Twenty-Seven Minutes: A Novel
“A dark read, Twenty-Seven Minutes succeeds in its dreariness in a satisfying way.”
When Grant Dean, a popular high school football player in the small town of West Wilmer, crashes his truck on the West Wilmer Bridge after a night of heavy drinking, he, his passengers, and their families are never quite the same. Ashley Tate’s novel, Twenty-Seven Minutes, is an engrossing tale of the lies, secrets, and grief spawned by that tragic accident.
There are two passengers in Grant’s truck the night of the crash: Becca, a girl from their school who is infatuated with him; and Grant’s younger sister, Phoebe. In the 27 minutes between the time the truck careens into the guardrail on the bridge and the time Grant finally phones for help, Phoebe dies.
Becca survives but suffers serious injuries, including a concussion that causes some memory loss. Grant is also badly hurt, with damage to his legs that ultimately ends his hope of a college scholarship and a promising football career. When the local sheriff shows up at the hospital to ask them questions about the accident, he is suspicious of their version of events.
“You’re lucky, kid. With your breathalyzer being done so late, you made it just under the limit. Is that why you waited to call the ambulance? To sober up? It could have saved your sister’s life if she’d been brought in right away.”
Although Grant is never charged with a crime, questions linger about why he waited 27 minutes before calling for an ambulance. People in town continue to wonder what really happened that rainy night on the bridge. A decade later, when Phoebe’s and Grant’s long-aggrieved mother decides to hold a memorial on the tenth anniversary of her daughter’s death, the truth slowly begins to surface.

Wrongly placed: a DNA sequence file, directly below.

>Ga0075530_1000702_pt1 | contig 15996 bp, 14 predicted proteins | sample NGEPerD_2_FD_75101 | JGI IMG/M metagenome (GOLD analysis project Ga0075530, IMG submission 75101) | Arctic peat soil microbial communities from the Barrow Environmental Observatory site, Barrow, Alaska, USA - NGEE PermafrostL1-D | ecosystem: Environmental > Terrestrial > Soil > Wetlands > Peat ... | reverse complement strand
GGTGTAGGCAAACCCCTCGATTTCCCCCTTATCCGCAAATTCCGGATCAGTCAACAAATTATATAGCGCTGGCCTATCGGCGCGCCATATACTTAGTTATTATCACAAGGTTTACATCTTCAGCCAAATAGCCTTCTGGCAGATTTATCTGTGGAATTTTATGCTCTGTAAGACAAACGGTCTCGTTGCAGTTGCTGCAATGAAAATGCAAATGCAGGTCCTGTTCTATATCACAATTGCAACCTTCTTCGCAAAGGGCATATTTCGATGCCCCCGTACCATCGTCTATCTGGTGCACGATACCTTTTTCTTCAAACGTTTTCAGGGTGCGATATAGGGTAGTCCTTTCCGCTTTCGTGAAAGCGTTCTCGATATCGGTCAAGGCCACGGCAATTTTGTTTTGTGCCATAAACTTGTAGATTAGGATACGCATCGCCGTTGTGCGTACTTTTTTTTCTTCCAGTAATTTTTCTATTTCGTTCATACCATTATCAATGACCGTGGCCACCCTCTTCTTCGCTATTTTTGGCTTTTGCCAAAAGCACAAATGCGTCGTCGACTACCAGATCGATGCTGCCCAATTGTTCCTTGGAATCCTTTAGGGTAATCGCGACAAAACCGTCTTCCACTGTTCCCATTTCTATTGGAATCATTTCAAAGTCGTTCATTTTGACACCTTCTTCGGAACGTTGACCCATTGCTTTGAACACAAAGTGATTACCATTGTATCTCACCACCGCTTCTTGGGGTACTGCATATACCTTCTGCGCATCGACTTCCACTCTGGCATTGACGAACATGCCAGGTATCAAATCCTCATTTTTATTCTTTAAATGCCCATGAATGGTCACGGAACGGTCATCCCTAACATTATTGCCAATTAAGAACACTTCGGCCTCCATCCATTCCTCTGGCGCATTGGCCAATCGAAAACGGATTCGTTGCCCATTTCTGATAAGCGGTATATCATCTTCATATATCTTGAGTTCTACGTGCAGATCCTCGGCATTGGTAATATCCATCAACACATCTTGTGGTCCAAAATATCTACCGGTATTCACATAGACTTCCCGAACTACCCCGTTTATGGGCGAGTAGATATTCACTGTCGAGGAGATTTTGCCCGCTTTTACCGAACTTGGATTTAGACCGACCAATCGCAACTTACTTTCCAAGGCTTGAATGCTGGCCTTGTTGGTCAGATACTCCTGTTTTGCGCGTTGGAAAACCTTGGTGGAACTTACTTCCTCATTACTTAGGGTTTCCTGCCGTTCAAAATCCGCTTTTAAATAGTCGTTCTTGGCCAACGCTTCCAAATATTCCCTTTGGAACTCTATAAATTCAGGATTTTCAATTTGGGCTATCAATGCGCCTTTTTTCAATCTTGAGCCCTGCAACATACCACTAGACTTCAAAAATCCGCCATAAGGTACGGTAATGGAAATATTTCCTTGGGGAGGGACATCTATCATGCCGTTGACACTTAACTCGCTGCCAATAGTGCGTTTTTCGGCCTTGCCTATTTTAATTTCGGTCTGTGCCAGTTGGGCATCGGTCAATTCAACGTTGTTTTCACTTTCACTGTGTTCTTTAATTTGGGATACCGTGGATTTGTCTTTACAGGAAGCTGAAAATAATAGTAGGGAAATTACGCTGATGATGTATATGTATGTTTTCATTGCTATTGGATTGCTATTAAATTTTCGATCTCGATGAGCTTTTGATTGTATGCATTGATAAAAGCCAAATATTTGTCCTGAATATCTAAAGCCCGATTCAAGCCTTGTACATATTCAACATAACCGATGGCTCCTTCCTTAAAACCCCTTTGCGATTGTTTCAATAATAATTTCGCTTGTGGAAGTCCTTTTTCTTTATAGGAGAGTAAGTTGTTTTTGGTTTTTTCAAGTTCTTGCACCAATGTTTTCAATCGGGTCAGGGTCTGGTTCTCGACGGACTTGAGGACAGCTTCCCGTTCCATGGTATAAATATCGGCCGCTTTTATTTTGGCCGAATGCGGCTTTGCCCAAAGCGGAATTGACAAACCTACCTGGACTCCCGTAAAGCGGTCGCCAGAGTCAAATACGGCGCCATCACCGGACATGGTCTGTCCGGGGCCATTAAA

Twenty-Seven Minutes uses four points of view—Grant’s, Becca’s, and sister and brother June and Wyatt Delroy’s. The book spans three days, introduces quite a number of characters at the onset, and alternates between the past and present. Initially this format is slightly confusing, but the author creates interest by opening with a vivid description of Phoebe’s death at the scene of the accident. From there Tate continues to build suspense to keep readers engaged.
Though June elicits some empathy, for the most part none of the characters are particularly endearing as they wallow in their daily lives perseverating on what has befallen them, especially in the flashback chapters to their teenage years. Becca agonizes over her love for Grant and feels overlooked as Phoebe, even in death, outshines her. Grant, haunted by the accident, still lives with his widowed mother and is convinced she resents him and blames him for Phoebe’s death. She also compares him to her late husband.
“You look just like him. But you are nothing like him. Why couldn’t you stay out of trouble? It exhausted him,” his mother slurred, and Grant recoils as if struck.
Wyatt, who reappears at June’s house after vanishing without a trace ten years earlier on the same night as the accident, is a disturbing, unhealthy character. There are graphic descriptions of his scabs, headaches, nosebleeds, teeth falling out, and overall physical decline.
“His pillow was wet. Wyatt flipped it to hide the mess and used the blanket to wipe dried blood from his nose. He dragged his tongue around his mouth, which was now entirely bruised, tender flesh. His chest burned; his head was blank, his bones brittle.”
A mix of horror and mystery, the book is filled with depressed, lonely people hopelessly caught in an undertow of grief, perfectly expressed by Becca’s words: “. . . that whole stages-of-grief thing? It’s not true. There are no stages and so it never really goes away.”
A dark read, Twenty-Seven Minutes succeeds in its dreariness in a satisfying way.